The Oxford Handbook of Feminist Approaches to the Hebrew Bible, a collection of thirty-seven scholarly articles, is more focused than the title suggests. Susanne Scholz, the volume’s editor, identifies it as the “unofficial fourth volume” to three previous anthologies on Hebrew Bible feminist criticism that she has edited. The collection concentrates on four modern trends within Hebrew Bible feminist criticism: globalization, neoliberalism, media cultures, and intersectionality. While some of the pieces get technical, the volume is for generalists and includes many fun reads. Anyone who is interested in the cutting edge of feminist criticism will find essays worthy of their time.
Part 1 is entitled “The Impact of Globalization on Feminist Biblical Studies.” The first article of this section, Elisabeth Schüssler Fiorenza’s summary of the development of “kyriarchal” criticism in a global context, could well serve as the theme article for the entire volume. The concept of a “kyriarchy,” first proposed by Schüssler Fiorenza in the 1990s, holds that various markers of domination prevent classes of people from achieving full equality and access to society’s decision-makers. Authentic feminist criticism must press for emancipation for all those who are oppressed and disadvantaged, not just women. It should engage the realities of the biblical texts, including their androcentric language and ideologies, while in the end focusing most on the struggle for positive change on oppressive world systems. While this is the only essay that uses the term “kyriarchy,” virtually every piece in the volume highlights the application of feminist biblical criticism to establish justice and freedom in today’s world.
Carole Fontaine’s succeeding essay describes the United Nations Universal Declaration of Human Rights (UDHR), then identifies problems with that model and discusses western biases that make universal rights difficult to achieve. Fontaine lauds Genesis 1:26–27 as an ancient tool for promoting the rights of women in an otherwise androcentric world. Other essays in this section focus on narrower “two thirds world” topics, including several on translation issues and queer readings.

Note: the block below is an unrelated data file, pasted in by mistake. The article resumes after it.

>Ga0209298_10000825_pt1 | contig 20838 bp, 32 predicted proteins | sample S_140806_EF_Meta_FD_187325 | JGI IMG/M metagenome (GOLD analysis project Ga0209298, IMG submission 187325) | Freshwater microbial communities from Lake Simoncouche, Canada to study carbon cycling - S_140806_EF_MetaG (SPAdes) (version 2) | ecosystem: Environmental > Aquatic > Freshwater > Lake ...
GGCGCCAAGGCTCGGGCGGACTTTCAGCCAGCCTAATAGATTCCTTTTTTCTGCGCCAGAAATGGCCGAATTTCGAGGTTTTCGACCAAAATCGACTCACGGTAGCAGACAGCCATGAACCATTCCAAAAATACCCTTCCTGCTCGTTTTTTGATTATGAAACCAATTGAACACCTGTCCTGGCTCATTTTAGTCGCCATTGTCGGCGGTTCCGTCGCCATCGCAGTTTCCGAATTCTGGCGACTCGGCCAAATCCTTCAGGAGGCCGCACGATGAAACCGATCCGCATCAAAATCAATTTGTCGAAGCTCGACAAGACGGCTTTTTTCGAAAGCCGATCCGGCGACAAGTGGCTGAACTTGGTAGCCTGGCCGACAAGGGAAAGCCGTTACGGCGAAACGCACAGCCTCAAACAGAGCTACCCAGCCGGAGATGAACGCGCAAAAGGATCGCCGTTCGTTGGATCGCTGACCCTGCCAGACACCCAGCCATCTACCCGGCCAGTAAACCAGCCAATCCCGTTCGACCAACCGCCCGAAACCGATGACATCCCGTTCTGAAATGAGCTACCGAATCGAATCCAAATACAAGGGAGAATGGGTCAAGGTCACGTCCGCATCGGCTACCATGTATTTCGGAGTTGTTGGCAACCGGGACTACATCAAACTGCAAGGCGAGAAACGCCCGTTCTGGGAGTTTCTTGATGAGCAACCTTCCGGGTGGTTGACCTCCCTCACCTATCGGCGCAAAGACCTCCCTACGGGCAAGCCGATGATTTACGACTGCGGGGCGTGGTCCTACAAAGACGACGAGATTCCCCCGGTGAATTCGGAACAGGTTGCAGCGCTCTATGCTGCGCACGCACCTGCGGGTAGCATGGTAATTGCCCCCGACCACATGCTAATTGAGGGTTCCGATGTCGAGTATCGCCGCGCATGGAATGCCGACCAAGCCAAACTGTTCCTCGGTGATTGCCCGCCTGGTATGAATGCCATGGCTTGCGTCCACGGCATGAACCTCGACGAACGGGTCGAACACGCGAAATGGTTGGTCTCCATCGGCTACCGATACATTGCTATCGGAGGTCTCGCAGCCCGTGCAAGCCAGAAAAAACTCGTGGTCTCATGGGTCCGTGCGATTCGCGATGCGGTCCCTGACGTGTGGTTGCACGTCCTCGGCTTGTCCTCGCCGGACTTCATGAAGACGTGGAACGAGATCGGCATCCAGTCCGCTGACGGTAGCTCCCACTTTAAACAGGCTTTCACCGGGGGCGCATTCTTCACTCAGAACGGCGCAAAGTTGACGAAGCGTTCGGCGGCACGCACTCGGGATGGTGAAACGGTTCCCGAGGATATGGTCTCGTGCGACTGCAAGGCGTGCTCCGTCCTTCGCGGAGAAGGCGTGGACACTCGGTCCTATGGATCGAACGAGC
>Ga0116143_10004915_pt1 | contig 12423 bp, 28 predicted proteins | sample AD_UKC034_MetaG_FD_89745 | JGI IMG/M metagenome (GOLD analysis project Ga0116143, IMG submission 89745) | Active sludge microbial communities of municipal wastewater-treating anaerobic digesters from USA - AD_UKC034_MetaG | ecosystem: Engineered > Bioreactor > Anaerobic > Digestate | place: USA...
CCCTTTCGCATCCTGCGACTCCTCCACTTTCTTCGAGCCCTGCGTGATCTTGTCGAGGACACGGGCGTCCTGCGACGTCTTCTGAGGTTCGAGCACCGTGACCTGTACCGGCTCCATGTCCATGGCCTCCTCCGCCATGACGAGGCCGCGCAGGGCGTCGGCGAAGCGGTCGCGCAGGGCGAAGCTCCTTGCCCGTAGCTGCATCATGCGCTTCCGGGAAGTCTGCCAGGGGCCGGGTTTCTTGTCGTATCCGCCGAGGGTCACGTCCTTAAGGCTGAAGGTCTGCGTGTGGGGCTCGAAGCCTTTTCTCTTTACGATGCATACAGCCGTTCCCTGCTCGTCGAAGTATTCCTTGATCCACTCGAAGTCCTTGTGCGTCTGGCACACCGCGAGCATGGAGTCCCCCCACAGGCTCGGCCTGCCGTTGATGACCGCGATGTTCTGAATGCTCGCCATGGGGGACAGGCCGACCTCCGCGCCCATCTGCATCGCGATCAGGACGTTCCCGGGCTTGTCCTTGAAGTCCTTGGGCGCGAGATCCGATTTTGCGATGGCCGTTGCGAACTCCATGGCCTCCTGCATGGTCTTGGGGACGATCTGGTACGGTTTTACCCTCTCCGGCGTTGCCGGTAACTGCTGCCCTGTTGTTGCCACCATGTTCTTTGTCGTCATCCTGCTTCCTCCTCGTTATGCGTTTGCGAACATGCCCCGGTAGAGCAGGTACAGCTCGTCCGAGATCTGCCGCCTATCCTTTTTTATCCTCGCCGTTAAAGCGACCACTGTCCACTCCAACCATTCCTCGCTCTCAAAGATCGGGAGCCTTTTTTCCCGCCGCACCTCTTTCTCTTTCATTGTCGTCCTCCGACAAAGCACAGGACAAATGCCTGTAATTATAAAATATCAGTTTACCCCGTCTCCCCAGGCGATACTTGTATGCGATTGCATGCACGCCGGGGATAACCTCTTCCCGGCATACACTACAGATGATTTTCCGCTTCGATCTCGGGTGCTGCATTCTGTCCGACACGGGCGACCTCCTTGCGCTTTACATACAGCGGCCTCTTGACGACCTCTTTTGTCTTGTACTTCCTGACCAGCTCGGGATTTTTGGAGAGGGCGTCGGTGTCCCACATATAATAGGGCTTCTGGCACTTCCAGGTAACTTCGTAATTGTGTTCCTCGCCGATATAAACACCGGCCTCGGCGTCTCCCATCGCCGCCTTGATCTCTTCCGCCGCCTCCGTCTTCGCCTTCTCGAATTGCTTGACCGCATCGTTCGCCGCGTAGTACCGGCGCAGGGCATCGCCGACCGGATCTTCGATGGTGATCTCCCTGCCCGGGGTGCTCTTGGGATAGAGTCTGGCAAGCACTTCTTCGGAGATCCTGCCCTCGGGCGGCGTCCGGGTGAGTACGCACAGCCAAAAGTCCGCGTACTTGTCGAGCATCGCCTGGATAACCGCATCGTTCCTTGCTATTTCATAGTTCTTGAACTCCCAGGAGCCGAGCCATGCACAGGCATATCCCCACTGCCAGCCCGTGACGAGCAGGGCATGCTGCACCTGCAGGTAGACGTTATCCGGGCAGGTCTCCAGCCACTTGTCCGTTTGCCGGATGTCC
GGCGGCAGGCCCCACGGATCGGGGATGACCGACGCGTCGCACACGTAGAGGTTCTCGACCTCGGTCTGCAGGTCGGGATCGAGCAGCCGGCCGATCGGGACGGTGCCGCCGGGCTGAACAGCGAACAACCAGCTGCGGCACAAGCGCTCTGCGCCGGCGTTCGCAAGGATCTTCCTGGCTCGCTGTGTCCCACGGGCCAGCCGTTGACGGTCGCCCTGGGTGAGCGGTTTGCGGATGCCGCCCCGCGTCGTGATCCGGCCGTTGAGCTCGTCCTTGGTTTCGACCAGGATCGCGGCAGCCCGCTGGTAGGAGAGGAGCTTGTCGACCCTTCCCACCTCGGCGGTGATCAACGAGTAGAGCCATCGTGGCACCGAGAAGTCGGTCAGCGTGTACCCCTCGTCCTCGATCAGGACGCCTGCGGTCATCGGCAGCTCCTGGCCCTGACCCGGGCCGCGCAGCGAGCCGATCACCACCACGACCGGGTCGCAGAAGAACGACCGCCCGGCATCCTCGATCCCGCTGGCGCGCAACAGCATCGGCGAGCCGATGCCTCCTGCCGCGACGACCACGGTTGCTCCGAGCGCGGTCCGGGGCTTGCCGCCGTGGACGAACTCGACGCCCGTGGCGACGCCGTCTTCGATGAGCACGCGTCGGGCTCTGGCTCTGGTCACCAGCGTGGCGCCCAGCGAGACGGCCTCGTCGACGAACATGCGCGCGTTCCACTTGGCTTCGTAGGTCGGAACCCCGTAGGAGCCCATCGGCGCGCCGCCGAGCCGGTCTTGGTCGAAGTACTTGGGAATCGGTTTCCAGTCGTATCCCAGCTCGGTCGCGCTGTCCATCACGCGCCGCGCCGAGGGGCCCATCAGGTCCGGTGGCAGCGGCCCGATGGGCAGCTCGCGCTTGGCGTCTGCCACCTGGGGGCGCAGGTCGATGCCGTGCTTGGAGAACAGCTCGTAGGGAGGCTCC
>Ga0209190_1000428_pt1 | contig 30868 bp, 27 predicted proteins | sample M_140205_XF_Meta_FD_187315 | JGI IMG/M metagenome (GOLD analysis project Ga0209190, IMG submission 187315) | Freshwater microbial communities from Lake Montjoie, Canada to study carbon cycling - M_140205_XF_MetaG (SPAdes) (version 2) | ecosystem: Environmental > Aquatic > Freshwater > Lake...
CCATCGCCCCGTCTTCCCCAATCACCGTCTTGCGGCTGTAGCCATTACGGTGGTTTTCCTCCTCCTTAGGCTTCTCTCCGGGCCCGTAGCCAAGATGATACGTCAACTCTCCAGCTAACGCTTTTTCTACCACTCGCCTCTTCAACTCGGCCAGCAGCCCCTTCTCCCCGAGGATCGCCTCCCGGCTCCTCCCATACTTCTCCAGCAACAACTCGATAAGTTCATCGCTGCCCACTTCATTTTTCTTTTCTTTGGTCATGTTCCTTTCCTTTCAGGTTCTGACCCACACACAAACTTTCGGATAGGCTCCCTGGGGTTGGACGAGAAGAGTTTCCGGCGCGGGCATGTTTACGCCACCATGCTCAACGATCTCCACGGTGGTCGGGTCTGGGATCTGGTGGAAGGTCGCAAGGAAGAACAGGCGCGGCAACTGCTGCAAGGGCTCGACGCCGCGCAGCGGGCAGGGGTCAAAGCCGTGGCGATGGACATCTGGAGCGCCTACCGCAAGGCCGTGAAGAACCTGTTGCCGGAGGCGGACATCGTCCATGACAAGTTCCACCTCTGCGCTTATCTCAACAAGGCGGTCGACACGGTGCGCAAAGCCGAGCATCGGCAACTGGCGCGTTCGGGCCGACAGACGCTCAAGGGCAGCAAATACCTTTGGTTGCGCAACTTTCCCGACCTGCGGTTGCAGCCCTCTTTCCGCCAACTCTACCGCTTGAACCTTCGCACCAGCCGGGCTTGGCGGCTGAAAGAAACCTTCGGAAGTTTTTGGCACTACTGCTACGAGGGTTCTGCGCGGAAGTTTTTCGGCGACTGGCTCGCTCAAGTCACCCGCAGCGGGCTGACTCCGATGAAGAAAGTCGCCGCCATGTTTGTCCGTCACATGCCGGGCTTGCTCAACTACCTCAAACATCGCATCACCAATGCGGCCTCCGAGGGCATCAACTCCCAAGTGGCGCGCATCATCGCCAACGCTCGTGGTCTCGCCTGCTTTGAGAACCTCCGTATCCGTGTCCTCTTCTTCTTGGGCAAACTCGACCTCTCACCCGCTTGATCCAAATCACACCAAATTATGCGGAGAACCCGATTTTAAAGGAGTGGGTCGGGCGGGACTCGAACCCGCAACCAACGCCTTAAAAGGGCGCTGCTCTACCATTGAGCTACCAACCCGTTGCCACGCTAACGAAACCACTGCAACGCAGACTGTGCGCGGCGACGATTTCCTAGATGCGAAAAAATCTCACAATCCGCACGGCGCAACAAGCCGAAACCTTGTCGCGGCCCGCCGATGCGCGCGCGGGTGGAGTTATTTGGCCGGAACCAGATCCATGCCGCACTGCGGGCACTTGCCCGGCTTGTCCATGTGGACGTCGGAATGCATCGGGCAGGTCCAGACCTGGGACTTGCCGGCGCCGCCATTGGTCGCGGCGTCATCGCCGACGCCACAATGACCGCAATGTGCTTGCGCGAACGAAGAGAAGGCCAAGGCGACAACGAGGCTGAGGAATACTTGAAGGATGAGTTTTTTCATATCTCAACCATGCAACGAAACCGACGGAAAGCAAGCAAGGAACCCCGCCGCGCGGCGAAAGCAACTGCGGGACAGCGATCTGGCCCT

Part 2 is “The Impact of Neoliberalism on Feminist Biblical Interpretation.” Esther Fuchs begins with a foundational article that describes the feminist shift in biblical studies that began in the 1970s. Fuchs summarizes and critiques the feminist approaches of Phyllis Trible’s “Depatriarchalizing Strategy,” Carol Meyers’“Historicizing Strategy,” Ilana Pardes’ “Textualizing Strategy,” Susan Ackerman’s “Mythologizing Strategy,” and Tikva Frymer-Kensky’s “Idealizing Strategy.” These modern approaches are “neoliberal” in that they evaluate biblical women without reference to patriarchy; Fuchs deems works that draw upon pre-feminist scholarship to be “neoconservative” in that they validate patriarchal assumptions. While the five highlighted approaches each have their strengths, Fuchs wants to curb the fragmentation of modern feminist biblical studies by encouraging scholars to become cognizant of the body of work of non-biblical feminist theologians, historians, and literary critics.
Succeeding articles in this section by John W. Fadden, Hanna Stenström, and Teresa J. Hornsby define and describe neoliberalism, a movement that tries to shape elements of society around free markets and majority consensuses. Feminist biblical scholarship is needed to curb the excesses of marker-driven policies and practices, and to ensure that the rights of women and others who exist outside of the mainstream are respected.